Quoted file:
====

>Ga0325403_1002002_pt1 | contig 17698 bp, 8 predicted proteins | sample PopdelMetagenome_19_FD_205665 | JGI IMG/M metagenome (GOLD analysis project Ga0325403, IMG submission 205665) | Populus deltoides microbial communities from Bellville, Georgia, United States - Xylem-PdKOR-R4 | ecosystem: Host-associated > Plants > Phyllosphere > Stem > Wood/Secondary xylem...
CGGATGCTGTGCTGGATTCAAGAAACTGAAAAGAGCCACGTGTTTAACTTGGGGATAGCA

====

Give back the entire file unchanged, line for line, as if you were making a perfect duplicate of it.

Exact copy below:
>Ga0325403_1002002_pt1 | contig 17698 bp, 8 predicted proteins | sample PopdelMetagenome_19_FD_205665 | JGI IMG/M metagenome (GOLD analysis project Ga0325403, IMG submission 205665) | Populus deltoides microbial communities from Bellville, Georgia, United States - Xylem-PdKOR-R4 | ecosystem: Host-associated > Plants > Phyllosphere > Stem > Wood/Secondary xylem...
CGGATGCTGTGCTGGATTCAAGAAACTGAAAAGAGCCACGTGTTTAACTTGGGGATAGCA